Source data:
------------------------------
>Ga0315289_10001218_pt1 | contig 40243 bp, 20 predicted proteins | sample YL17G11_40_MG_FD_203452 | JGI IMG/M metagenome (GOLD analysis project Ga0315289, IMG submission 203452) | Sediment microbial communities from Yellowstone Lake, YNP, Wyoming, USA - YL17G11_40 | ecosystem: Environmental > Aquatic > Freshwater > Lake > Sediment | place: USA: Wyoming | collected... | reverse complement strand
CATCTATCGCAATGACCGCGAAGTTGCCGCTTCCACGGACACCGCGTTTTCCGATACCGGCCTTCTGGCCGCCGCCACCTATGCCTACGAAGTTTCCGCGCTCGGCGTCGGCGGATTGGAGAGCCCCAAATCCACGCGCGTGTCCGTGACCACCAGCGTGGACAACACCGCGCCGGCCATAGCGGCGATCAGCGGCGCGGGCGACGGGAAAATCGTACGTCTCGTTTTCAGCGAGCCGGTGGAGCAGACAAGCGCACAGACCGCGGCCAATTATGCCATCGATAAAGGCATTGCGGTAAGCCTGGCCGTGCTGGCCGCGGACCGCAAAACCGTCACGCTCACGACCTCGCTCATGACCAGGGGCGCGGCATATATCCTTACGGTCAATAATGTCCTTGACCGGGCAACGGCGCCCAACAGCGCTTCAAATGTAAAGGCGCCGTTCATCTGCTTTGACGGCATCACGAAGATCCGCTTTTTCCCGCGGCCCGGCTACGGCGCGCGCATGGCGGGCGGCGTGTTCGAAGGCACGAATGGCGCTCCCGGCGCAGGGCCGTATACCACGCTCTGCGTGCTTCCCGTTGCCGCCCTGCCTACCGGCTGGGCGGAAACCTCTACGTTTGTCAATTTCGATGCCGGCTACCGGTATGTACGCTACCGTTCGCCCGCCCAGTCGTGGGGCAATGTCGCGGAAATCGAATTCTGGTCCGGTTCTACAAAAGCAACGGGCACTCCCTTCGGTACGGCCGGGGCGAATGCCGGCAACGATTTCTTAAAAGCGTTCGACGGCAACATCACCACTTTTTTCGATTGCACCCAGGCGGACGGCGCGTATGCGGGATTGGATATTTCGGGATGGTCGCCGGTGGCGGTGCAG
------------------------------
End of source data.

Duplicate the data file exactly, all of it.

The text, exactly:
>Ga0315289_10001218_pt1 | contig 40243 bp, 20 predicted proteins | sample YL17G11_40_MG_FD_203452 | JGI IMG/M metagenome (GOLD analysis project Ga0315289, IMG submission 203452) | Sediment microbial communities from Yellowstone Lake, YNP, Wyoming, USA - YL17G11_40 | ecosystem: Environmental > Aquatic > Freshwater > Lake > Sediment | place: USA: Wyoming | collected... | reverse complement strand
CATCTATCGCAATGACCGCGAAGTTGCCGCTTCCACGGACACCGCGTTTTCCGATACCGGCCTTCTGGCCGCCGCCACCTATGCCTACGAAGTTTCCGCGCTCGGCGTCGGCGGATTGGAGAGCCCCAAATCCACGCGCGTGTCCGTGACCACCAGCGTGGACAACACCGCGCCGGCCATAGCGGCGATCAGCGGCGCGGGCGACGGGAAAATCGTACGTCTCGTTTTCAGCGAGCCGGTGGAGCAGACAAGCGCACAGACCGCGGCCAATTATGCCATCGATAAAGGCATTGCGGTAAGCCTGGCCGTGCTGGCCGCGGACCGCAAAACCGTCACGCTCACGACCTCGCTCATGACCAGGGGCGCGGCATATATCCTTACGGTCAATAATGTCCTTGACCGGGCAACGGCGCCCAACAGCGCTTCAAATGTAAAGGCGCCGTTCATCTGCTTTGACGGCATCACGAAGATCCGCTTTTTCCCGCGGCCCGGCTACGGCGCGCGCATGGCGGGCGGCGTGTTCGAAGGCACGAATGGCGCTCCCGGCGCAGGGCCGTATACCACGCTCTGCGTGCTTCCCGTTGCCGCCCTGCCTACCGGCTGGGCGGAAACCTCTACGTTTGTCAATTTCGATGCCGGCTACCGGTATGTACGCTACCGTTCGCCCGCCCAGTCGTGGGGCAATGTCGCGGAAATCGAATTCTGGTCCGGTTCTACAAAAGCAACGGGCACTCCCTTCGGTACGGCCGGGGCGAATGCCGGCAACGATTTCTTAAAAGCGTTCGACGGCAACATCACCACTTTTTTCGATTGCACCCAGGCGGACGGCGCGTATGCGGGATTGGATATTTCGGGATGGTCGCCGGTGGCGGTGCAG